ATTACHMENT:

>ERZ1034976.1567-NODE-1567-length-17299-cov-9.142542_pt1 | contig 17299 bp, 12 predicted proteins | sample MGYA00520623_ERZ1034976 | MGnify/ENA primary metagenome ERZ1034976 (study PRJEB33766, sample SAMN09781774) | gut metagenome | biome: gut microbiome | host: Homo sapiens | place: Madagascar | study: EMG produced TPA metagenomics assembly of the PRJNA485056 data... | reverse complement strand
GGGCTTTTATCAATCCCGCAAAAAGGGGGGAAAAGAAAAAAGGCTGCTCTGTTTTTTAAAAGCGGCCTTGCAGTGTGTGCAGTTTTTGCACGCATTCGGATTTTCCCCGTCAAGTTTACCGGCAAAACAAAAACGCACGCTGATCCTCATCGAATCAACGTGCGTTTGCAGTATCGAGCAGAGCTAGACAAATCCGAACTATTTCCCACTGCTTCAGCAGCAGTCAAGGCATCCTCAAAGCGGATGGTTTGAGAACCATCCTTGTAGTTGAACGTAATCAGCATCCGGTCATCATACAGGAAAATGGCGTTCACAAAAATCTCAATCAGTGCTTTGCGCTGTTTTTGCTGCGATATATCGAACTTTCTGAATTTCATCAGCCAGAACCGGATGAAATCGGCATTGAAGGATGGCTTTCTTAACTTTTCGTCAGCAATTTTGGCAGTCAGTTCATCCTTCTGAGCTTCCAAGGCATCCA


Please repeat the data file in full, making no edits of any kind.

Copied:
>ERZ1034976.1567-NODE-1567-length-17299-cov-9.142542_pt1 | contig 17299 bp, 12 predicted proteins | sample MGYA00520623_ERZ1034976 | MGnify/ENA primary metagenome ERZ1034976 (study PRJEB33766, sample SAMN09781774) | gut metagenome | biome: gut microbiome | host: Homo sapiens | place: Madagascar | study: EMG produced TPA metagenomics assembly of the PRJNA485056 data... | reverse complement strand
GGGCTTTTATCAATCCCGCAAAAAGGGGGGAAAAGAAAAAAGGCTGCTCTGTTTTTTAAAAGCGGCCTTGCAGTGTGTGCAGTTTTTGCACGCATTCGGATTTTCCCCGTCAAGTTTACCGGCAAAACAAAAACGCACGCTGATCCTCATCGAATCAACGTGCGTTTGCAGTATCGAGCAGAGCTAGACAAATCCGAACTATTTCCCACTGCTTCAGCAGCAGTCAAGGCATCCTCAAAGCGGATGGTTTGAGAACCATCCTTGTAGTTGAACGTAATCAGCATCCGGTCATCATACAGGAAAATGGCGTTCACAAAAATCTCAATCAGTGCTTTGCGCTGTTTTTGCTGCGATATATCGAACTTTCTGAATTTCATCAGCCAGAACCGGATGAAATCGGCATTGAAGGATGGCTTTCTTAACTTTTCGTCAGCAATTTTGGCAGTCAGTTCATCCTTCTGAGCTTCCAAGGCATCCA